Friday, September 3, 2004

Business digest



Rate on 30-year mortgage off to 5.77%

The average rate on a benchmark 30-year fixed mortgage fell to 5.77 percent in the U.S. this week, the lowest since early April, according to Freddie Mac. Other rates also declined.

The 30-year rate dropped from 5.82 percent a week earlier. The latest rate is the lowest since 5.52 percent during the week ended April 2. The one-year adjustable rate dropped to 3.97 percent, the lowest in three months, from 4.05 percent, Freddie Mac said.

Mortgage rates have fallen in nine of the last 11 weeks as the economy showed signs of slower growth. Consumer confidence dropped and manufacturing waned during August, according to reports this week.

Plan on paying bit more at Starbucks

Starbucks Corp., the largest U.S. chain of coffee shops, plans to raise its beverage prices for the first time since August 2000 to cover higher costs for milk and health insurance amid slowing sales.

The increase will take effect by year's end and will be "modest," Chairman Howard Schultz said in an e-mailed statement, without elaborating. Seattle-based Starbucks operates more than 8,000 stores globally.

Enron asks for $1.5B refund in court filing

Enron Corp., which is suing hundreds of business partners including Citigroup Inc. and JPMorgan Chase & Co., said it may recover as much as $1.5 billion it paid them before filing the second-biggest bankruptcy in U.S. history.

Houston-based Enron is targeting more than 1,000 transactions it says were fraudulent, the company said in U.S. bankruptcy court papers.

Patheon reports lower earnings in 3Q

Patheon Inc., the Toronto contract drug maker that operates a plant in Reading, reported lower third-quarter earnings.

For the three months ended July 31, Patheon said net income fell to $1.99 million, or 3.9 cents a share, from $6.1 million, or 11.9 cents a share, a year ago. Revenues rose 3 percent to $116.8 million. The company said third-quarter earnings were hurt by $2.1 million in restructuring costs for its Swindon, United Kingdom plant.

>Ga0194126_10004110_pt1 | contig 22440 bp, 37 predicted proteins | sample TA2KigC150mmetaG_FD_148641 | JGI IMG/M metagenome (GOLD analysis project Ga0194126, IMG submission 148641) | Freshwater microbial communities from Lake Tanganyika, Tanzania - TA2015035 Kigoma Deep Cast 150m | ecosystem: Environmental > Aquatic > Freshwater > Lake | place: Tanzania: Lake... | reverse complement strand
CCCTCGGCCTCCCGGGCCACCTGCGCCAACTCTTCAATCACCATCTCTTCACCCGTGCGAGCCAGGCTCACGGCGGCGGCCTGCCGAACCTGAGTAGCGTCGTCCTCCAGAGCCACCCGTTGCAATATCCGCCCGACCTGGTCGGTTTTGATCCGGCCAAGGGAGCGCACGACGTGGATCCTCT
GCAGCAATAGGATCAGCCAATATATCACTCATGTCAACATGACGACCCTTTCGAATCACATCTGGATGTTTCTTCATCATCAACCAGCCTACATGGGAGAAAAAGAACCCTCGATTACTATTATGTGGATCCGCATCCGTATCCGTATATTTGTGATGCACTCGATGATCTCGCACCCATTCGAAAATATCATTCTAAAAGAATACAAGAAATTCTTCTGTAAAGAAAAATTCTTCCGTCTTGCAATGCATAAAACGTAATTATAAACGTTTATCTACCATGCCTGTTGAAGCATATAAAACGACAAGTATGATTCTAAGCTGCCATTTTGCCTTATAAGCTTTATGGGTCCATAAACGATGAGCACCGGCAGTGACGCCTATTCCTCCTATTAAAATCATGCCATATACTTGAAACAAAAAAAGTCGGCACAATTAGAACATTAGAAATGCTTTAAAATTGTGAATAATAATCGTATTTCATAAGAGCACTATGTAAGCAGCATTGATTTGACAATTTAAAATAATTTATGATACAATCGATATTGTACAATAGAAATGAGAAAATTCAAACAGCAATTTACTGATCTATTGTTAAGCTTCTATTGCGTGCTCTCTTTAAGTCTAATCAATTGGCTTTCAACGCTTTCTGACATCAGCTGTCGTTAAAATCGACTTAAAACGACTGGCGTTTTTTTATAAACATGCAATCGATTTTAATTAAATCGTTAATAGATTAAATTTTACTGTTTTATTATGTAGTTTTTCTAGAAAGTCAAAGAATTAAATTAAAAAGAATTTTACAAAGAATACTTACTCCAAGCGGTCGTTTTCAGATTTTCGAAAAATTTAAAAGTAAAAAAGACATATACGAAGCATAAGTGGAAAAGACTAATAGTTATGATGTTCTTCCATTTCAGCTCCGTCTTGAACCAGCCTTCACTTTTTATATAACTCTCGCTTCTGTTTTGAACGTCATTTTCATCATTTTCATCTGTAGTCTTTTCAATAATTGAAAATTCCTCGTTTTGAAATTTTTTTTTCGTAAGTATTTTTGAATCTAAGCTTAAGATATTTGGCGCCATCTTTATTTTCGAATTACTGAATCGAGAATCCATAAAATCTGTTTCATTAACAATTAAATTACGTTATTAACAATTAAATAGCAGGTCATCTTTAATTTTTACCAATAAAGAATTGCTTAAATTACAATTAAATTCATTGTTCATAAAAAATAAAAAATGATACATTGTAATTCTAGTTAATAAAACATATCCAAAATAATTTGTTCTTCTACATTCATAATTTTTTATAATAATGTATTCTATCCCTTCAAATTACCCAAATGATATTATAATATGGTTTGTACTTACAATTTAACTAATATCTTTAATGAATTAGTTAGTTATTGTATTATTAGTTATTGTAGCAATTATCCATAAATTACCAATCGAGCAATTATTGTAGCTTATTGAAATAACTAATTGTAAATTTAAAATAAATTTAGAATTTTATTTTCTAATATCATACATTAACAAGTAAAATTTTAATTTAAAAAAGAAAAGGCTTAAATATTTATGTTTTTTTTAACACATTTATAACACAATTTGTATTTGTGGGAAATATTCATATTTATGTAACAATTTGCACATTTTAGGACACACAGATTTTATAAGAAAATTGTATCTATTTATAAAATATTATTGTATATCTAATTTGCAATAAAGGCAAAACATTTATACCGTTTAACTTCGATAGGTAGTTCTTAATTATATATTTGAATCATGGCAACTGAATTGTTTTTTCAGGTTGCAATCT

The company said North American prescription revenues rose 16 percent, mainly driven by strong manufacturing volumes at the Reading plant.

Techneglas owes 20 top creditors $50.2M

COLUMBUS - Television glass manufacturer Techneglas said in its Chapter 11 bankruptcy filings that it owes its 20 largest creditors $50.2 million.

Nearly all the money is owed to the Bank of Tokyo-Mitsubishi and Sumitomo Mitsui Banking Corp. in Japan.

Techneglas filed for bankruptcy Wednesday after recent closures of its Columbus and Pittston, Pa., plants.

The Perrysburg plant will remain open with about 50 workers until the end of the year. About 1,100 jobs are being eliminated in all three plants.

Berry Plastics starts $11M Ind. expansion

EVANSVILLE, Ind. - A plastics company has begun an $11 million expansion financed through a new state program that encourages investment.

Berry Plastics plans to add 200,000 square feet to its 550,000-square-foot plant using Ports of Indiana revenue bonds, said Fred Heseman, corporate vice president of operations. The money, formerly available only to ports, can be used for capital projects such as new buildings and equipment.

The plant employs about 1,000 people and makes plastic cups for convenience stores and fast-food restaurants such as McDonald's and Hardee's, Heseman said. The work is expected to double the company's output and add about 85 jobs, Heseman said.

Worthington to buy $64.5M of Western

COLUMBUS - Worthington Industries Inc., which shapes steel for automakers, said it agreed to buy the propane and specialty-gas cylinder assets of Western Industries Inc. for $64.5 million in cash to bolster its cylinder-making unit. The purchase will add to the company's earnings in the first year.

Wire/staff reports



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Business digest
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